Id. We join with the other circuits that have adopted the same approach to indeterminate pleadings — the ground for removal must be revealed affirmatively in the initial pleading in order for the first thirty-day clock under § 1446(b) to begin.5


Applying this interpretation of § 1446(b), we quickly resolve that Bankers' removal of this case was timely. The face of Harris' initial pleading did not affirmatively reveal information to trigger removal based on diversity jurisdiction because the initial pleading only stated Brown's 1972 residency, not his citizenship, and certainly not his citizenship as of the filing of the complaint. Diversity jurisdiction is based on the status of the parties at the outset of the case — here, their state of citizenship in 2003. See Kanter v. Warner-Lambert Co., 265 F.3d 853, 857 (9th Cir.2001) (parties' actual citizenship, not residency, determines diversity); Smith v. Sperling, 354 U.S. 91, 93, n. 1, 77 S.Ct. 1112, 1 L.Ed.2d 1205 (1957) (diversity of citizenship is determined as of the filing of the complaint). Thus, the case was not removable on the basis of the initial pleading.


Instead, the case became removable on October 21, 2003, when it became apparent that Harris had abandoned his claims against Brown. At that point, the complete diversity between the remaining parties first became ascertainable. See S. Pac. Co. v. Haight, 126 F.2d 900, 905 (9th Cir.1942) (notice of removal timely where plaintiff announced intent to proceed to trial without serving resident defendants). Bankers filed its notice of removal within the thirty day window.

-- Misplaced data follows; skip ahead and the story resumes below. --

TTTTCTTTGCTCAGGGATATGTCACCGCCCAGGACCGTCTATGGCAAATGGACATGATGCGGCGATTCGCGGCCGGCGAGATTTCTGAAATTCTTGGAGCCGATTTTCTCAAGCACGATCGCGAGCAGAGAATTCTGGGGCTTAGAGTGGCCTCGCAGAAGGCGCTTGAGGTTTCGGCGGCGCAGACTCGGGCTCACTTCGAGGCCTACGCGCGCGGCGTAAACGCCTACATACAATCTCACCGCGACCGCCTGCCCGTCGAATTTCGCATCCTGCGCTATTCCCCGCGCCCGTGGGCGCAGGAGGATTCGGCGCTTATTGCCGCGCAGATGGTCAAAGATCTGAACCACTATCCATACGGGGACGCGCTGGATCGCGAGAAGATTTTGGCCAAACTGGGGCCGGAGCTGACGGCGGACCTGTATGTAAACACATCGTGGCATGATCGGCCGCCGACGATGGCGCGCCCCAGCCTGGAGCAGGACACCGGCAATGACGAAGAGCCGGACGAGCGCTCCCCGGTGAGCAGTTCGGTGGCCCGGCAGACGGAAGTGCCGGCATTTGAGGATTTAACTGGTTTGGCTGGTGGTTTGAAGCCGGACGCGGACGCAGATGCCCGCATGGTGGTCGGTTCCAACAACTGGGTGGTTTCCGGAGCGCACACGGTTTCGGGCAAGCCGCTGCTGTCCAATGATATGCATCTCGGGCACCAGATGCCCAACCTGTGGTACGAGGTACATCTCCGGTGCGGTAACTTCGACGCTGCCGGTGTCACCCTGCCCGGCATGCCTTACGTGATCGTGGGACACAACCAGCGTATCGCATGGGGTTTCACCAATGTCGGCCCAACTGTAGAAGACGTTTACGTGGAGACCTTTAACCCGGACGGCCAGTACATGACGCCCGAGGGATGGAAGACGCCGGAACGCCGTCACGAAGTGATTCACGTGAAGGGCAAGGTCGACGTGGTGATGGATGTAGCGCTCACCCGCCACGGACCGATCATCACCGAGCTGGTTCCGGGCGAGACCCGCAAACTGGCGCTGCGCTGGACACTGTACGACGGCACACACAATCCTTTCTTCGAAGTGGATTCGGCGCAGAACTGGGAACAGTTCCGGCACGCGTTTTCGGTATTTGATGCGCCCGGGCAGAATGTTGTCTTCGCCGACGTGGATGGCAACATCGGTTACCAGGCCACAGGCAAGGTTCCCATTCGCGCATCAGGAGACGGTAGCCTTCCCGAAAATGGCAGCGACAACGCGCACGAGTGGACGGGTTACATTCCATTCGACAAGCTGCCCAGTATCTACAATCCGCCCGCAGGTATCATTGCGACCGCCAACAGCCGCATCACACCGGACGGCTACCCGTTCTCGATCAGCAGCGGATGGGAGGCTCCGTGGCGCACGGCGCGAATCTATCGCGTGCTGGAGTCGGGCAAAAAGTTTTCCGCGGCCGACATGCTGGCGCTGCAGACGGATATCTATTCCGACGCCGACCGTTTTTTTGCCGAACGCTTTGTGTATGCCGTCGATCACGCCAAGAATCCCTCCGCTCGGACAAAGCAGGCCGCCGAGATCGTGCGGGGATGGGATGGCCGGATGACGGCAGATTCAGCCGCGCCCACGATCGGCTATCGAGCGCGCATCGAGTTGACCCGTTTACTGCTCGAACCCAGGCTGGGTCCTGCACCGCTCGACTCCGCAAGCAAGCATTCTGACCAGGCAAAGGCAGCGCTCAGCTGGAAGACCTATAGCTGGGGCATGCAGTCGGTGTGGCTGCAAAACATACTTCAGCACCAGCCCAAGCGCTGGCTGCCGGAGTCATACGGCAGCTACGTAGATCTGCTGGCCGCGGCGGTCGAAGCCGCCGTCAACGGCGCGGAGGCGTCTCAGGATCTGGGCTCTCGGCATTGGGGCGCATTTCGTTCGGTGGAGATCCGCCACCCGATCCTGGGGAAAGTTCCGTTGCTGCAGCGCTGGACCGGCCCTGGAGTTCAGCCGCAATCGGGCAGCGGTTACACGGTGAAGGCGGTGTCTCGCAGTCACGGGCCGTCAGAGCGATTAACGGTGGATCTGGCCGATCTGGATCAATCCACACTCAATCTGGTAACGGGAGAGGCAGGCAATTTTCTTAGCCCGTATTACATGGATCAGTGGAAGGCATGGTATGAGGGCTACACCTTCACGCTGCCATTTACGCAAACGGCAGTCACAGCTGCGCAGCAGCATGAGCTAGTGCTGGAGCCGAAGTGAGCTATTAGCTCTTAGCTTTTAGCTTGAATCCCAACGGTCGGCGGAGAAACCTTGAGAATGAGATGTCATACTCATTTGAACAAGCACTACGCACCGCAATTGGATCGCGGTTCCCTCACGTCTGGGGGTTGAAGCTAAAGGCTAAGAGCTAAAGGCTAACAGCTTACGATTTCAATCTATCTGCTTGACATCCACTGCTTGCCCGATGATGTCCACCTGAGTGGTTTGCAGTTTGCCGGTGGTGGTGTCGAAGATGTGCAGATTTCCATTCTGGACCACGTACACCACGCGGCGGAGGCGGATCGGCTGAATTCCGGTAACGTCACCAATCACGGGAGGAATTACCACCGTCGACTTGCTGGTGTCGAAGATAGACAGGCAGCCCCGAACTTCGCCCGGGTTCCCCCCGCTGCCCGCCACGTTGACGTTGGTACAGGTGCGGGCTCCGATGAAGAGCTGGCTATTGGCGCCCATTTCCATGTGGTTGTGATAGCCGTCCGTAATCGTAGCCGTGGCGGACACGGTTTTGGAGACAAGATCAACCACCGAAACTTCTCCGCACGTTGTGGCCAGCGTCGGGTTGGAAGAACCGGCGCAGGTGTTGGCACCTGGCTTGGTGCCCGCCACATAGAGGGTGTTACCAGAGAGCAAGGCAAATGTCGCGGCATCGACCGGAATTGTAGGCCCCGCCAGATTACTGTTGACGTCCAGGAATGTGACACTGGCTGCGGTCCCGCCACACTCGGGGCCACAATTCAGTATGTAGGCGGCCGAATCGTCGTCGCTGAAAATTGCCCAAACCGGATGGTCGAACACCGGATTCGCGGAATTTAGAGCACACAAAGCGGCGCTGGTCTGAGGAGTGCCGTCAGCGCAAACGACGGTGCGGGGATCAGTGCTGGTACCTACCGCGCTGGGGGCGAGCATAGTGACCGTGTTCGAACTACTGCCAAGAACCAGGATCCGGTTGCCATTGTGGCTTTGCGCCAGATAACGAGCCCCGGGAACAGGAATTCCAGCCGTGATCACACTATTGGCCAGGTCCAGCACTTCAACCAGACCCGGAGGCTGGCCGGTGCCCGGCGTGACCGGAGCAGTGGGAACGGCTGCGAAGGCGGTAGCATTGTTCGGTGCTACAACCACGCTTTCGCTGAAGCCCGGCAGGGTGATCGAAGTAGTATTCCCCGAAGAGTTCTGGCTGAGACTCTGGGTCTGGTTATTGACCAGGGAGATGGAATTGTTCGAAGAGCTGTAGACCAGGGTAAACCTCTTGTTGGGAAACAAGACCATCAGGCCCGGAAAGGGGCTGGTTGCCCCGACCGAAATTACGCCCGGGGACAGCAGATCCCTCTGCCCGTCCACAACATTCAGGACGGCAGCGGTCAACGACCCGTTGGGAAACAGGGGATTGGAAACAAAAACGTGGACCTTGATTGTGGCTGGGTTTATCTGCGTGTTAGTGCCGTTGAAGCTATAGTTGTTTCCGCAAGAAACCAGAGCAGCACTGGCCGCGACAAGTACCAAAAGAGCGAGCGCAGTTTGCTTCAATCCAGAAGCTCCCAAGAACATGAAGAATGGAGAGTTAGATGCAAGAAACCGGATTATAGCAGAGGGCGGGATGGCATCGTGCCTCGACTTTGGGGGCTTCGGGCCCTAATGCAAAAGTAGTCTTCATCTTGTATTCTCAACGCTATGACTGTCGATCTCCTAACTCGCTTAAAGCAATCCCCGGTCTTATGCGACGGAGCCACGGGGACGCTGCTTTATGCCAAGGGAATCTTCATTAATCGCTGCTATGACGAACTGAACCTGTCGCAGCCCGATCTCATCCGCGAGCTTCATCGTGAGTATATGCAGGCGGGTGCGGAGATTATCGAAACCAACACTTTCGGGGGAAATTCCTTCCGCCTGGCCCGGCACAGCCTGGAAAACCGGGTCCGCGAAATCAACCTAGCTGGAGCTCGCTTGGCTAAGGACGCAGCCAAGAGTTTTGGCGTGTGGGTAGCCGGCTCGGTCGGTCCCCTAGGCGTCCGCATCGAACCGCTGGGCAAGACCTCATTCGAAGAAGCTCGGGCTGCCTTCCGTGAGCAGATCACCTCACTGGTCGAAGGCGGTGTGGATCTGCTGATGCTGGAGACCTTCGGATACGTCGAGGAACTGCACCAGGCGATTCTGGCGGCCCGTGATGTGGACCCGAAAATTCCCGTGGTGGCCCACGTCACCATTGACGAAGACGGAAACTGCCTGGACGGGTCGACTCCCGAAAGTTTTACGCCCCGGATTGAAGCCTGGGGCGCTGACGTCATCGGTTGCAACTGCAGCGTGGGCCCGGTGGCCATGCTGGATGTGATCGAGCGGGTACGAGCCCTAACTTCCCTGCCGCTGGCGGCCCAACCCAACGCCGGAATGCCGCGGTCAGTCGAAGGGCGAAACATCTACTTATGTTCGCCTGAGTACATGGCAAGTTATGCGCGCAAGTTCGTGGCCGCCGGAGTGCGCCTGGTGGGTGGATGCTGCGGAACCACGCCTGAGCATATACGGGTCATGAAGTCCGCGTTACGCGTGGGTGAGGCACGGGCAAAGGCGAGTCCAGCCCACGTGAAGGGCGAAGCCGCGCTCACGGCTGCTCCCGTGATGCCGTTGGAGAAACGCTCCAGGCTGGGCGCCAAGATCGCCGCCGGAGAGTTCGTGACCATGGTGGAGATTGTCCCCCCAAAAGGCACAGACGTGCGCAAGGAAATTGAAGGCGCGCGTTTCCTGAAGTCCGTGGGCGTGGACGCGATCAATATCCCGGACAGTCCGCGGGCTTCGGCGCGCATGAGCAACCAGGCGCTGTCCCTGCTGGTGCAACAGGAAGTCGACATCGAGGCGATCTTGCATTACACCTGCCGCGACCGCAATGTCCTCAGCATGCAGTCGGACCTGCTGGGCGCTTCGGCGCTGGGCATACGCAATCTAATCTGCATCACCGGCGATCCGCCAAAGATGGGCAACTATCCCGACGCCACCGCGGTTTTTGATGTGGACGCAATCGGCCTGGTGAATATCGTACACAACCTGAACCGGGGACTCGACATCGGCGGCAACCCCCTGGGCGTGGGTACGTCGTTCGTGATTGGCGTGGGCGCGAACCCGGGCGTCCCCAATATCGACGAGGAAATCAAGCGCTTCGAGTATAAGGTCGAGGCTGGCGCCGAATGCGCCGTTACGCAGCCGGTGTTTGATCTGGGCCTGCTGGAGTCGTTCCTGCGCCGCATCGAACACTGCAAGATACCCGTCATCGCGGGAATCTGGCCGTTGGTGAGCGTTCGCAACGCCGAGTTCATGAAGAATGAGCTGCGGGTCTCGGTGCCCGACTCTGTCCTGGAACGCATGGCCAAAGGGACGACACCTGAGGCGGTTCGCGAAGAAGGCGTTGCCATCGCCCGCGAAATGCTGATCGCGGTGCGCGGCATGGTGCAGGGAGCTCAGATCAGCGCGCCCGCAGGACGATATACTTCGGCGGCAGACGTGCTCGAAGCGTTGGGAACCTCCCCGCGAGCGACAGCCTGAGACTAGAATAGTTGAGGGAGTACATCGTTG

Harris admits that Brown's citizenship was not revealed on the face of his initial pleading, but claims there was a clue that imposed a duty to investigate further. According to Harris, Bankers should have looked in its files within the first thirty days, found the 1973 index card pertaining to Brown, used the information on the index card to ferret out details about Brown, and then cross-referenced the date with the Internet or other sources to find out that Brown had died ten years after he was terminated by Bankers. Relying on Kaneshiro v. North America Co. for Life and Health Ins., 496 F.Supp. 452 (D.Haw.1980),6 Harris urges us to adopt a rule that the first thirty-day period should apply where the initial pleading provides a "clue" as to removability: